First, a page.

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Passion Fruit Ice Cream

August 10, 2011

I believe this ice cream doesn’t need any introduction.  Suffice it to say that passion fruit is an exotic tropical fruit, tangy and sweet in flavor, and rich in vitamin C and beta carotene as well as potassium and dietary fiber.  Why passion?  Not so much to do with its deep purple color but with a religious origin linked to Passion Christi.  Religious missionaries are thought to have given this name to the passion flower because to them the parts of the plant closely resembled – in structure, number and color –  the torture of Christ preceding his crucifixion.  Another name for this fruit that is used in several countries is maracuya.  It is popular in Brazil, Paraguay, Argentina, Colombia, Dominican Republic, Indonesia, Hawaii, Puerto Rico, Australia, New Zealand, USA, Mexico, Peru, South Africa, India, Sri Lanka and other countries.

Passion Fruit Mascarpone Ice Cream

Ingredients:

  • 1 cup passion fruit pulp with seeds (8-10 fruits)
  • 250g mascarpone cheese
  • 1 cup whole milk
  • 6 egg yolks
  • 1 cup sugar
  • 2 cups heavy cream

Heat milk and 3/4 of sugar in a pan over low heat.  Simmer until sugar appears dissolved.  Whisk egg yolks with remaining 1/4 sugar until pale yellow and fluffy and add to them slowly half of the hot milk whisking constantly to prevent yolks from curdling.  Add the rest of the milk and pour back into the saucepan to make the custard.  Cook over low heat stirring continuously and scraping sides and bottom of pan.  Once mixture has thickened, transfer to a large bowl and mix in mascarpone cheese.  Add passion fruit and chill in freezer for 30-45 mins.  After the base of your passion fruit ice cream has cooled, whip cream to soft peaks and add to mixture.  Stir to a homogenous mix and freeze for 6 hours.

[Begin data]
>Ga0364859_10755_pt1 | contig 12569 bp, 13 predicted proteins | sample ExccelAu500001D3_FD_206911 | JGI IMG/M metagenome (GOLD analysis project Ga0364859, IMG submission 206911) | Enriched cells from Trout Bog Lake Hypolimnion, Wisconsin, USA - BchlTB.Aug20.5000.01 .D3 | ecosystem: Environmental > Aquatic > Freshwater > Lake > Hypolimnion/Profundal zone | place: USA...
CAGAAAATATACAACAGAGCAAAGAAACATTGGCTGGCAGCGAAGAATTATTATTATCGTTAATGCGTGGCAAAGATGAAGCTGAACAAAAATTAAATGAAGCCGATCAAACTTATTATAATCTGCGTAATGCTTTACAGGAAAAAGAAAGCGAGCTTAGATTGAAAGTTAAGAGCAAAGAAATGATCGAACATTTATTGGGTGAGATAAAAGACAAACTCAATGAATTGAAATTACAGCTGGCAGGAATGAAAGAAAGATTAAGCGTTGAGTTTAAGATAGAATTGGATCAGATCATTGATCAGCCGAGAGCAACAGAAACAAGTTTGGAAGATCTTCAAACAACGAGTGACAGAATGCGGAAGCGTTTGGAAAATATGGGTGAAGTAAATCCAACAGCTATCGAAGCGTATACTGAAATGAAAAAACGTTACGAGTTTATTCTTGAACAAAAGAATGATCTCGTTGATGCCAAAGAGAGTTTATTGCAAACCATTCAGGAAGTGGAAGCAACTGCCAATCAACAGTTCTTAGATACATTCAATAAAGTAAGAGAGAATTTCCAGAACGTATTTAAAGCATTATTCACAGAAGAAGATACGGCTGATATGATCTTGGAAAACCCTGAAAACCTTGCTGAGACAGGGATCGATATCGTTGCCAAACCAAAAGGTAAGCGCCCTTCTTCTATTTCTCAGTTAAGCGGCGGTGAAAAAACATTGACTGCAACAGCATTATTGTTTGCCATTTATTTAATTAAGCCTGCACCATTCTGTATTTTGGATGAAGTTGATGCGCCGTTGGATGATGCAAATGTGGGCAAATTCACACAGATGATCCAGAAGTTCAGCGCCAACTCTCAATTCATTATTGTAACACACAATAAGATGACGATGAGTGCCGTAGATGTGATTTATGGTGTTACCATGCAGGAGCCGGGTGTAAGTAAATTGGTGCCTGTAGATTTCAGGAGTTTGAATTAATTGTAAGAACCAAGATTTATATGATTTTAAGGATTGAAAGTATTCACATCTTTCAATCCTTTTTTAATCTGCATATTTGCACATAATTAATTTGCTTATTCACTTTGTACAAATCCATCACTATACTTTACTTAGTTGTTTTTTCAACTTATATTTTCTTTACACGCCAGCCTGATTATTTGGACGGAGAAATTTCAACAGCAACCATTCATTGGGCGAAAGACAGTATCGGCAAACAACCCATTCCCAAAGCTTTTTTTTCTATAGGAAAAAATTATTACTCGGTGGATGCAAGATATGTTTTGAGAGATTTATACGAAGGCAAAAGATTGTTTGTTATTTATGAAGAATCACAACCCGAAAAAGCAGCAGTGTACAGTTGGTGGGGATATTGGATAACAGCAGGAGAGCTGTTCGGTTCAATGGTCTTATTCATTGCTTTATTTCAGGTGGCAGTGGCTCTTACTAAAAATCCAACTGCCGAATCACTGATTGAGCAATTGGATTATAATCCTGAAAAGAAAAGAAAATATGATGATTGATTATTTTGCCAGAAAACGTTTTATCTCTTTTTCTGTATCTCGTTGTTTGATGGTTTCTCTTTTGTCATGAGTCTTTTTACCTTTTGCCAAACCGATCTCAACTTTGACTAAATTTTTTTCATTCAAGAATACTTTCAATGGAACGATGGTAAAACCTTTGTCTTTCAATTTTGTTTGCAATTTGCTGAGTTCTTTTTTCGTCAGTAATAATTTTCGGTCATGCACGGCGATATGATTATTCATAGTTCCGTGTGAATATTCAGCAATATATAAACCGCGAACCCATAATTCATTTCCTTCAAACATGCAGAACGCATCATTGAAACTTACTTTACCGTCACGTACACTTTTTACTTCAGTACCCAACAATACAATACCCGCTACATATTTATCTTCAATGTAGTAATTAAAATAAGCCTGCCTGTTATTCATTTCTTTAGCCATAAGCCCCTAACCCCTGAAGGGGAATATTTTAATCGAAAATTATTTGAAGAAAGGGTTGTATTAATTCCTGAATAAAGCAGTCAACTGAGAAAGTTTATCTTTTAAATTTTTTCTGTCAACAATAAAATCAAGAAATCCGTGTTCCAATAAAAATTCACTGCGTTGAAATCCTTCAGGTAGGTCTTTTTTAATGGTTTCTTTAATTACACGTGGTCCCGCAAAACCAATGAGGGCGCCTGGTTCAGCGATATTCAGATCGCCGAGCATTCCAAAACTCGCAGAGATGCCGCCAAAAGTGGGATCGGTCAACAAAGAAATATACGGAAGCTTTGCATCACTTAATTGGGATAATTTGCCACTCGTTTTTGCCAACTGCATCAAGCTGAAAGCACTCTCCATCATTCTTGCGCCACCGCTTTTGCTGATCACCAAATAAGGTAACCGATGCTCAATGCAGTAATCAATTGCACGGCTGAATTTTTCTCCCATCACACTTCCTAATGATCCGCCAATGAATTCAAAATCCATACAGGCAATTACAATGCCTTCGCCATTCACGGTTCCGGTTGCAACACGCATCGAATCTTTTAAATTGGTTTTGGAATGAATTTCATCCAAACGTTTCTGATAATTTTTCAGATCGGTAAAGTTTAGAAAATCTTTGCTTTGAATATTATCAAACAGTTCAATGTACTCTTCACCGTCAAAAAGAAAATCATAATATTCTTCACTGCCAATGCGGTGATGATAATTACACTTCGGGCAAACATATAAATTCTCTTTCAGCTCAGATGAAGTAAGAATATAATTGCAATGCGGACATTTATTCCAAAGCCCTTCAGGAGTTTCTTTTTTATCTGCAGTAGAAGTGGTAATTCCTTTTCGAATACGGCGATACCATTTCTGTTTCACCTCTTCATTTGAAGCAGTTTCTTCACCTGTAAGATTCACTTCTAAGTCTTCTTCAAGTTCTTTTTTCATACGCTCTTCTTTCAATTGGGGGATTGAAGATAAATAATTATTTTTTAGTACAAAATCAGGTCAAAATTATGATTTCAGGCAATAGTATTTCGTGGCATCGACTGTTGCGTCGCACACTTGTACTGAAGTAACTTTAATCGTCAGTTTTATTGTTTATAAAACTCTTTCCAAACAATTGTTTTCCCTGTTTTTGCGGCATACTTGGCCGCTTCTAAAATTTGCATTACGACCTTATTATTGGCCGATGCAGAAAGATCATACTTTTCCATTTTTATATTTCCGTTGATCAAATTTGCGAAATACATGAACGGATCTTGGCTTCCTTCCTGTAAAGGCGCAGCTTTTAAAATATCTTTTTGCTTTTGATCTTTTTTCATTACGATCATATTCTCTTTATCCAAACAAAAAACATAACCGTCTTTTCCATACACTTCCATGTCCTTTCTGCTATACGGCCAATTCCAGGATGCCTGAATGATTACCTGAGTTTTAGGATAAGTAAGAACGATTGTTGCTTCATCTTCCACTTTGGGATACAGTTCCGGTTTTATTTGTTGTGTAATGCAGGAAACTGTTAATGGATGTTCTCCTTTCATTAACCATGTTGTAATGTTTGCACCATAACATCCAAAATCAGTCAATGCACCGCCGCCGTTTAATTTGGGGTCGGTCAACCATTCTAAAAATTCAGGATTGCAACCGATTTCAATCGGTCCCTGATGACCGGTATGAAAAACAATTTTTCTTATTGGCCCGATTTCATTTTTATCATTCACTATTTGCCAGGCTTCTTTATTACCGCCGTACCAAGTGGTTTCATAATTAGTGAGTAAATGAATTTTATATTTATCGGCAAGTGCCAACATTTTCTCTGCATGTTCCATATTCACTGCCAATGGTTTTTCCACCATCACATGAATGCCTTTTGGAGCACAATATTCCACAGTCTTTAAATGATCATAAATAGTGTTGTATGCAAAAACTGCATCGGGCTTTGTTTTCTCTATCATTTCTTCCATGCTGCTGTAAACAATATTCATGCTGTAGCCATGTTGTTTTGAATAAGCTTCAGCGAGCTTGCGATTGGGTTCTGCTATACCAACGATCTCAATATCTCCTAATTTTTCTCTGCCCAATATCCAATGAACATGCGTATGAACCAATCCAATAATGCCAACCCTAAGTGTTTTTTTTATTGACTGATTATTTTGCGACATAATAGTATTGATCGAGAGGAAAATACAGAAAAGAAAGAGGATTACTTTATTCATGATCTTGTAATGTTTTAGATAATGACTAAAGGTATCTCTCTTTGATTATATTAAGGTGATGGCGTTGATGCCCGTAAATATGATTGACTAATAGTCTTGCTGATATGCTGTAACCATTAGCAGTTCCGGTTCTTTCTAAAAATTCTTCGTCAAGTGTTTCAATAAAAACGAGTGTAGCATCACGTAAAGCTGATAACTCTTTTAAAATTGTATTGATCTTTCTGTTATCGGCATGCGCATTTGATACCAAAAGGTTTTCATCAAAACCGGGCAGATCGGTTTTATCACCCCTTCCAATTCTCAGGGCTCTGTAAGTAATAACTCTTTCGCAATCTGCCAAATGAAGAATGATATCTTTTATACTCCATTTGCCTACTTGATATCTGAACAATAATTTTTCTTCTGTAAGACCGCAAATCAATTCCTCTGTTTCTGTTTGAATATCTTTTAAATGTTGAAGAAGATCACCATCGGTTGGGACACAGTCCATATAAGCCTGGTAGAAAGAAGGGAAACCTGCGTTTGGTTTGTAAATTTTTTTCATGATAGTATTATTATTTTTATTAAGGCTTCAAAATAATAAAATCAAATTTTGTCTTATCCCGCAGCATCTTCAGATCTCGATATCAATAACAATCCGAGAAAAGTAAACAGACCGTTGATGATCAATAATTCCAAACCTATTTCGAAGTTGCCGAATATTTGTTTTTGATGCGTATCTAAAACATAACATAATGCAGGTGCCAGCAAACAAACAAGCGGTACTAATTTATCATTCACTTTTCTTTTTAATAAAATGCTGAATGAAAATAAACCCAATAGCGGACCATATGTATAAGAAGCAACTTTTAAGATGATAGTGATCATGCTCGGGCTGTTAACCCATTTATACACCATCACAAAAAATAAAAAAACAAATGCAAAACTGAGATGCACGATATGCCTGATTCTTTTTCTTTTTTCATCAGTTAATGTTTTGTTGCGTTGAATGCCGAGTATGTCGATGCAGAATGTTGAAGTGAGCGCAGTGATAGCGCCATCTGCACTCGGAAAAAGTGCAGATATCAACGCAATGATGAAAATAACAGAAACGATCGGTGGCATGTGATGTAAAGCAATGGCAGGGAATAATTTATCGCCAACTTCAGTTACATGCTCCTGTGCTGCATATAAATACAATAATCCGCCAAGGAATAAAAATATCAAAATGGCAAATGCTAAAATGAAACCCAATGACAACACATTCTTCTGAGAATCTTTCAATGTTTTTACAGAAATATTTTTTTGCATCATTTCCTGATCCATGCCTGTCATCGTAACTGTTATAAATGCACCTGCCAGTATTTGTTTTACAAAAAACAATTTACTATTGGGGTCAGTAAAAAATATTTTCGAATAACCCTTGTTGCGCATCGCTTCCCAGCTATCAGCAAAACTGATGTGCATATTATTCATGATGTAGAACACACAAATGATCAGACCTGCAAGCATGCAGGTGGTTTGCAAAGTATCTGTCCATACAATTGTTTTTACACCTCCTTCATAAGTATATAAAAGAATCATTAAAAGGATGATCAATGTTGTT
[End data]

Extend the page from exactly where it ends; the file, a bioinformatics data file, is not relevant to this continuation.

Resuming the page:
*Tip: This ice cream is borderline cheesecake.  Therefore, it will be easier to scoop than other type of fruit ice cream which might be more crystallized.  So it can be taken out of the freezer prior to serving without the need to let it thaw in advance.

Notes:

I added mascarpone cheese to what would have been a typical ice cream in order to make it even creamier and smoother.  If you don’t have mascarpone cheese, you can try making it by mixing cream cheese with some sour cream.  Otherwise, you can skip it.

Mascarpone cheese is a light Italian soft cheese resembling cream cheese.  It is most commonly used for making tiramisu, cheesecake, and other desserts.

/Adapted from David Lebovitz via Jen at Use Real Butter with my modification of adding leftover mascarpone that I previously used to make tiramisu cake;!)

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